The Effect of Discretion in Accounting Standards on Financial Reporting Comparability

Adam John Bordeman, University of Colorado Boulder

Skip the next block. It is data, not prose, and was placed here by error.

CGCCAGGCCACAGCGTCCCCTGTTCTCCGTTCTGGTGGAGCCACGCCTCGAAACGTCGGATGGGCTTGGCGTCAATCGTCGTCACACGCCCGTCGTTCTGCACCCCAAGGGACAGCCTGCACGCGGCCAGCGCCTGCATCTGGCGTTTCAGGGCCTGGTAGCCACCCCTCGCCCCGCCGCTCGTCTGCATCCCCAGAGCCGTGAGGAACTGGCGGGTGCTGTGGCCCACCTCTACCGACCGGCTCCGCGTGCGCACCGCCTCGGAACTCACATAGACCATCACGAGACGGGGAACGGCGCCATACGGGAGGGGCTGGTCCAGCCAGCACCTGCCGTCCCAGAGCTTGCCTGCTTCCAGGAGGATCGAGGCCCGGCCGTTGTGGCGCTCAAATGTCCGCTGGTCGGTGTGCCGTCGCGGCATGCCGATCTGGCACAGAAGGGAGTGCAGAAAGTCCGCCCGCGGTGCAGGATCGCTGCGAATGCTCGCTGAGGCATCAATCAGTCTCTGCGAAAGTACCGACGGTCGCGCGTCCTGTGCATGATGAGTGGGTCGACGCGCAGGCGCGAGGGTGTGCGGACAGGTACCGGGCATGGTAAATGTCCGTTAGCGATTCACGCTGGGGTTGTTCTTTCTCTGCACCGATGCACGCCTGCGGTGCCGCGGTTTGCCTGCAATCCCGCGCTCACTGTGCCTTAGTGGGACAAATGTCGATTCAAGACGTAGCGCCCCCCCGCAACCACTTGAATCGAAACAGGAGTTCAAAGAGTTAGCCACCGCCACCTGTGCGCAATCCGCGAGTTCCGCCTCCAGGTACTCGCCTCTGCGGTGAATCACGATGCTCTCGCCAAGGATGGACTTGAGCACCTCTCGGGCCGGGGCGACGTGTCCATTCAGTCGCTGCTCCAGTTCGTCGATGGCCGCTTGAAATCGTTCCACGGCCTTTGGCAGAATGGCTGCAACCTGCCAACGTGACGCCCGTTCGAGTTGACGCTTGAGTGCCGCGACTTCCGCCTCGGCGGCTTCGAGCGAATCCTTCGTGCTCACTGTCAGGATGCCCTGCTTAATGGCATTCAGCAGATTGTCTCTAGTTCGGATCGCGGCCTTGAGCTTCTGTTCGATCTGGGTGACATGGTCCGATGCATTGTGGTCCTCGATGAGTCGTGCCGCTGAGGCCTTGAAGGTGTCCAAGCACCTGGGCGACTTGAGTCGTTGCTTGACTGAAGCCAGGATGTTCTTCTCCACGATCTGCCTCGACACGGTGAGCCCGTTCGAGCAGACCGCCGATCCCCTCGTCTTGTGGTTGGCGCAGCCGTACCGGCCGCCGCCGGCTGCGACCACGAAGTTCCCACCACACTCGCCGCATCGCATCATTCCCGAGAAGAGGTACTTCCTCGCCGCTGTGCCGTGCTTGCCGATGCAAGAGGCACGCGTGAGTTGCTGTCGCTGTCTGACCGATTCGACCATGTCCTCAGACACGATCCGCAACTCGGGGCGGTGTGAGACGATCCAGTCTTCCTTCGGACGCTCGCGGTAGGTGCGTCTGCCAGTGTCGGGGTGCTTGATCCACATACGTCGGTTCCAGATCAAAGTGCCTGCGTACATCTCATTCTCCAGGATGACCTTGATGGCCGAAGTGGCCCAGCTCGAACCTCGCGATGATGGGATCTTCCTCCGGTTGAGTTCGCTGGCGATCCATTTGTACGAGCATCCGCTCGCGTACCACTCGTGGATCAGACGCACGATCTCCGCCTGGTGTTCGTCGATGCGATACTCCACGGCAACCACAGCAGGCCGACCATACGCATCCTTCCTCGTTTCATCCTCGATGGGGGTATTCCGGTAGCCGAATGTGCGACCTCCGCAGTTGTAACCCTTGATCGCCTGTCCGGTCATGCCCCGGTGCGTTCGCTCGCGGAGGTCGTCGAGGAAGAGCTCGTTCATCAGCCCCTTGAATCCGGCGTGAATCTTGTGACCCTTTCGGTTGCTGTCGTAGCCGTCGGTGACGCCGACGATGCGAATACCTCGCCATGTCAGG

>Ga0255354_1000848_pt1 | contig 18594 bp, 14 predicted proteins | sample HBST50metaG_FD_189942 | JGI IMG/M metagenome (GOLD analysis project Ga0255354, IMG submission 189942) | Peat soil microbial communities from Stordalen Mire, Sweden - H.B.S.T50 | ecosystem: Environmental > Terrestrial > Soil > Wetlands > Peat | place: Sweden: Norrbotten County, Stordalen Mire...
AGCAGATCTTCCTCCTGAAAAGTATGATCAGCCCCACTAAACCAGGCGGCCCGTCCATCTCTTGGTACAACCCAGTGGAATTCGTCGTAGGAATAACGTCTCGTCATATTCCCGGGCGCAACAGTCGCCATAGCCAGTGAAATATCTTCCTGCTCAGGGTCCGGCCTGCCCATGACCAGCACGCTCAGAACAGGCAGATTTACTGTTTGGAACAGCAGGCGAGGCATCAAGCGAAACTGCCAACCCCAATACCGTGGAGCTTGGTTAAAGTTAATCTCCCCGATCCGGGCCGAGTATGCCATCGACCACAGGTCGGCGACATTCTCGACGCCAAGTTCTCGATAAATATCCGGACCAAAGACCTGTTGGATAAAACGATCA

One objective of financial reporting regulation is to encourage the production of decision-useful information. This paper examines the association between the level of discretion allowed in financial reporting standards and financial reporting comparability, a key characteristic of decision-useful reporting. To study the link between discretion and comparability, I investigate changes in comparability around two regulations, SOP 97-2 and EITF 09-3, which decreased and increased discretion in recognizing revenue on software related transactions, respectively. Using a difference-in-differences research design, I find evidence consistent with greater comparability for affected firms in periods of more discretion, relative to a control sample. This positive association between discretion and comparability is stronger in industries where firms have more similar reporting incentives. This finding supports the idea that reporting incentives moderate the effect of discretion on comparability. Next, I examine if the decision-usefulness of comparability changes after each regulation. My tests of stock market reactions for treatment and control firms around peer earnings announcements provide evidence that information transfers are greater between comparable peers in periods of more discretion. However, I do not find evidence that these changes in discretion impact how analysts process information from comparable peers.